Beijing, 15 April, 2016 – A trove of data on economic performance in the first quarter of 2016, released by China’s National Bureau of Statistics this morning, shows that while China’s overall economy saw some improvement, coal use and CO2 continue to fall. Electricity consumption grew 3% year on year, but growth in non-fossil energy pushed fossil power generation down by over 2%. Coal output fell by a dramatic 5%, as coal-fired power generation and steel output was scaled back.

“Today’s data shows that China’s economy is breaking free from coal,” said Greenpeace’s senior campaigner on coal, Lauri Myllyvirta.

“Clean energy is booming and the economic structure is shifting rapidly away from smokestack industries. This is major news for China and the whole world.”

The dramatic remaking of China’s economic structure is highlighted by the widening gap between growth in power demand from the “old” and “new” economic sectors. Manufacturing electricity consumption was flat while demand from service and household sectors grew 11%.

The rapid reduction in China’s reliance on coal and coal-fired power is a boon for global efforts to fight climate change, but should also draw more attention to ballooning overcapacity in coal-fired power and heavy industry. As a legacy of the country’s coal boom, China still has the equivalent of 300 large coal-fired power plants under construction, despite massive overcapacity. [1] A ban on issuing new permits for coal-fired power plants must be implemented and existing overcapacity curtailed.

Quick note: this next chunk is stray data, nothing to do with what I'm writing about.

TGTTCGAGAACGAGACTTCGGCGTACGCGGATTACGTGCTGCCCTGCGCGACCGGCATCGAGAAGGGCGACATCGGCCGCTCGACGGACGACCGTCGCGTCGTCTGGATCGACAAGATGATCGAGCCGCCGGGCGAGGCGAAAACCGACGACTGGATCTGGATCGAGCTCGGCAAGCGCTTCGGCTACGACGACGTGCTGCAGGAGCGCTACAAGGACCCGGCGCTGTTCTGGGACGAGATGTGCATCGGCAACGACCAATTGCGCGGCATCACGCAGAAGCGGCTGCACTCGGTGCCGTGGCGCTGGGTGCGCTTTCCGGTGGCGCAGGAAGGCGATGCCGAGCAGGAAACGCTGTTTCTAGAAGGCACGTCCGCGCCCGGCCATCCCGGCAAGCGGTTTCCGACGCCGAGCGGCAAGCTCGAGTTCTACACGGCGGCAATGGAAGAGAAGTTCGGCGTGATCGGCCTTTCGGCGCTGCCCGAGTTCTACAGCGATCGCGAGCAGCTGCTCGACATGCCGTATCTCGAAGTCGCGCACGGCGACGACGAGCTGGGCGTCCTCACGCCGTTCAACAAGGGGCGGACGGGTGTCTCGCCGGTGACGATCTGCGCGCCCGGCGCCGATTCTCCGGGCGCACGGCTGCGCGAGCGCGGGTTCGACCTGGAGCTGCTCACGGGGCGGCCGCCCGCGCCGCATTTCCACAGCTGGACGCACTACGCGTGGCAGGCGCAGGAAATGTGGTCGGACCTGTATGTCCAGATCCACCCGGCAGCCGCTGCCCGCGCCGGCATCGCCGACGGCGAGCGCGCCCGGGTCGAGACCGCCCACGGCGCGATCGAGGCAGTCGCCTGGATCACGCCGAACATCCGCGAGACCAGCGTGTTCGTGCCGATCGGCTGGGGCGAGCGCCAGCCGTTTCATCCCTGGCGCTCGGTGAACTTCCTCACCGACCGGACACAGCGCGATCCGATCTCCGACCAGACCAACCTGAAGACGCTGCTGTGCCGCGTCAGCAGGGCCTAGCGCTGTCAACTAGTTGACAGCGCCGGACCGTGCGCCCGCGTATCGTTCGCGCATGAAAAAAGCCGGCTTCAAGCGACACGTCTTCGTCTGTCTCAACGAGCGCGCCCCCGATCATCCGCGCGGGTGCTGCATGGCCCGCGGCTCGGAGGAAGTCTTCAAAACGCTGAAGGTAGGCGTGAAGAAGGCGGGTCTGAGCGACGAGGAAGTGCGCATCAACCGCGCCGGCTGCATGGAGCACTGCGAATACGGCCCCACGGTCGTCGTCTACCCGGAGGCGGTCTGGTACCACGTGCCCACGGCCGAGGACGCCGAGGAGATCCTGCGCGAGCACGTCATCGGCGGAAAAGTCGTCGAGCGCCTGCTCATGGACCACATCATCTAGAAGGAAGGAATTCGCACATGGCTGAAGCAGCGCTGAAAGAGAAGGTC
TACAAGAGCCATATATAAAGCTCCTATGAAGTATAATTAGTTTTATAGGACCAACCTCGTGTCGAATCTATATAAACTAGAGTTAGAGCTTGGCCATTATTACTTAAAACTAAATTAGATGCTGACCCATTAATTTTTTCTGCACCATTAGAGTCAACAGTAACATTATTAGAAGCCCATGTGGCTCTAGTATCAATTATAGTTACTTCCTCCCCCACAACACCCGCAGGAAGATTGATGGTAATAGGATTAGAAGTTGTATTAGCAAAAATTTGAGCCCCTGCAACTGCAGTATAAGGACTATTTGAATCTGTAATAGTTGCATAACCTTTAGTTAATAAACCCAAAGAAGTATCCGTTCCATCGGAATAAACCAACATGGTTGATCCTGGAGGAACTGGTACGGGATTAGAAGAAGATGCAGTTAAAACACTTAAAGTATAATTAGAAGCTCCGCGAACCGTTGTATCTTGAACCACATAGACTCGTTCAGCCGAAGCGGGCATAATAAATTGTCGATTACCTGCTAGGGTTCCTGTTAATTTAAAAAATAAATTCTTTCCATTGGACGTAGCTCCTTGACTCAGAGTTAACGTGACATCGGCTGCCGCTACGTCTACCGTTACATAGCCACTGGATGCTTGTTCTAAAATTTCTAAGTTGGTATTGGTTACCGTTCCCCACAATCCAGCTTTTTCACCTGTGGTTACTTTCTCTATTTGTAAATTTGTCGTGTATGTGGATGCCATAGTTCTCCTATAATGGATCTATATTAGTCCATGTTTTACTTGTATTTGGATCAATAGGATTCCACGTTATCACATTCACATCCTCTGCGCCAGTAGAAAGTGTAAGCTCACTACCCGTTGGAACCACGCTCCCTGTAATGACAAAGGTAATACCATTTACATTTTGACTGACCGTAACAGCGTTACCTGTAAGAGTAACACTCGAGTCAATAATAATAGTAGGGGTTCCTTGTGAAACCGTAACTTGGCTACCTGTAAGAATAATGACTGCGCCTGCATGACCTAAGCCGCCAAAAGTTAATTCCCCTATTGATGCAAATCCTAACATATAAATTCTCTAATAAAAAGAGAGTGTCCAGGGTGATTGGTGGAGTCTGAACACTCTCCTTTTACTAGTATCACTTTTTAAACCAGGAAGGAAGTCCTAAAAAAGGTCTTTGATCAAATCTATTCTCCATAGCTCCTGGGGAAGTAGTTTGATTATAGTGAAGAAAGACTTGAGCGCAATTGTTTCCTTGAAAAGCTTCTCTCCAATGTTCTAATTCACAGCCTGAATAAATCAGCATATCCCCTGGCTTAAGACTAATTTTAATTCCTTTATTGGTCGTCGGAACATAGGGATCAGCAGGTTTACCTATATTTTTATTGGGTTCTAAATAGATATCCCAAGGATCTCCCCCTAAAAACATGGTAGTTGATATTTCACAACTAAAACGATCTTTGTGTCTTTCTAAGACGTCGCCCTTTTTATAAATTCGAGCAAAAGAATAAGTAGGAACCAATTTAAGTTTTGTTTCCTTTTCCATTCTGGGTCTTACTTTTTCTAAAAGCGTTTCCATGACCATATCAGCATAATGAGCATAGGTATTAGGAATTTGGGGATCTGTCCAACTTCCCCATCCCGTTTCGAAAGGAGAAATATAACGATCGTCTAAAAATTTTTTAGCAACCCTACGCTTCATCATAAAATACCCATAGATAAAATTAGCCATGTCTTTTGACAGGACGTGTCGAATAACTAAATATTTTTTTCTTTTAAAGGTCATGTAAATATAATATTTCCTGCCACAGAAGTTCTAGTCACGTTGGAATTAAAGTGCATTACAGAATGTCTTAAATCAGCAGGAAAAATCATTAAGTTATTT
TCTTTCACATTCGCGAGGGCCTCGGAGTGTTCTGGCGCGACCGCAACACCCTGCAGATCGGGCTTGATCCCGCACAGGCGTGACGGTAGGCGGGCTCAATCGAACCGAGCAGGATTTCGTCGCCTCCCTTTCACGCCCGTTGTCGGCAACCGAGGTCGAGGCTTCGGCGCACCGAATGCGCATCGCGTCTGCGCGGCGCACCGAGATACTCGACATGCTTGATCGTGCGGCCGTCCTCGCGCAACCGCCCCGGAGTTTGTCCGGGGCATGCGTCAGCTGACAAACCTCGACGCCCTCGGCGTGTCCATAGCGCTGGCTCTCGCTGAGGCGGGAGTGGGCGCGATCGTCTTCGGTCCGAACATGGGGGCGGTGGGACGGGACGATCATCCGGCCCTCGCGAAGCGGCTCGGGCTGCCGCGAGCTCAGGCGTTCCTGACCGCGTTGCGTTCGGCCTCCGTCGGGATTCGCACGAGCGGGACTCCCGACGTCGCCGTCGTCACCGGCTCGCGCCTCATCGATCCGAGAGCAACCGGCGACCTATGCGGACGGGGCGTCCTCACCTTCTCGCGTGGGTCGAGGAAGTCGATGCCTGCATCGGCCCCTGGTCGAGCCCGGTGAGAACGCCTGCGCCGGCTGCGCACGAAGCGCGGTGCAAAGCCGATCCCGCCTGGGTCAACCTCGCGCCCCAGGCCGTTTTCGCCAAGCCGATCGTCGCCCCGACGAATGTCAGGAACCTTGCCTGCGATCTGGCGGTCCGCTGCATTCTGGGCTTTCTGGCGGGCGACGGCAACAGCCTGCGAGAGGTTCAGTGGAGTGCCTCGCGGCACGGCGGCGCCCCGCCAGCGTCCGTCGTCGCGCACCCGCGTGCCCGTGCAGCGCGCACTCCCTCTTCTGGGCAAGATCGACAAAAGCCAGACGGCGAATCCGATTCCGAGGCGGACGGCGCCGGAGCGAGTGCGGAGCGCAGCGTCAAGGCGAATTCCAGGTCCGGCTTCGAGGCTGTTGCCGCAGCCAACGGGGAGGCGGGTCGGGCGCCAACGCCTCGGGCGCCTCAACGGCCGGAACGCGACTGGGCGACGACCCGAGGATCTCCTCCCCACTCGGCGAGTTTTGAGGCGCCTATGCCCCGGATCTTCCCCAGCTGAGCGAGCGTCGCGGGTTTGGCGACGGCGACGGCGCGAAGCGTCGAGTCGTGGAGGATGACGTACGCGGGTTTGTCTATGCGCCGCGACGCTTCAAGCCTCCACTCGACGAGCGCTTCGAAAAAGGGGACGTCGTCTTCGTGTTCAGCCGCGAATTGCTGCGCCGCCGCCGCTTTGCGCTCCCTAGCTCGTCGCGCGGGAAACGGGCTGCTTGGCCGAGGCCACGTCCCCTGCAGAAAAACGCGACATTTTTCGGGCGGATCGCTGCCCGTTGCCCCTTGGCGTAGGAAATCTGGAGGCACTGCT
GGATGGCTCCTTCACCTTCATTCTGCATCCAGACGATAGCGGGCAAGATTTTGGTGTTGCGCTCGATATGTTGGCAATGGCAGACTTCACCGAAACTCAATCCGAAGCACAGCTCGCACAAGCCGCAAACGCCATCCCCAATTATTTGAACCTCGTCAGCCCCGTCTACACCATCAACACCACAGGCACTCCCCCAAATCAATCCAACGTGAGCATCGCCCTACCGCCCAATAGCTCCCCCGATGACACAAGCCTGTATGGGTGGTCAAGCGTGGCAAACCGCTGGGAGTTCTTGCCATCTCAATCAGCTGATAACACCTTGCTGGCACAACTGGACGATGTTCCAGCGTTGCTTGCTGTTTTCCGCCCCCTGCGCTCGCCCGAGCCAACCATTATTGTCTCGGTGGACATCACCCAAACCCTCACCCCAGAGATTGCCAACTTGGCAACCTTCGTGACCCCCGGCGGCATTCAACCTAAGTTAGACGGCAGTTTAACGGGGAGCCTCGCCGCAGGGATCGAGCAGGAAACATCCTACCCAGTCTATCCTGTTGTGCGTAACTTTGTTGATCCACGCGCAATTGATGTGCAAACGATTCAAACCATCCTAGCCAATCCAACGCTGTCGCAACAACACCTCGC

Notes to editor:
[1] The Greenpeace report ‘Is China Doubling Down on its Coal Power Bubble’ can be seen here
Media contacts:

Tom Baxter,
International Communications Officer, Greenpeace East Asia,
email: [email protected]
phone: +86 188 1134 4861

Lauri Myllyvirta,
Senior Campaigner, Coal, Greenpeace
email: [email protected]
phone: +85264113465

Greenpeace International Press Desk
email: [email protected],
phone: +31 (0) 20 718 2470 (available 24 hours)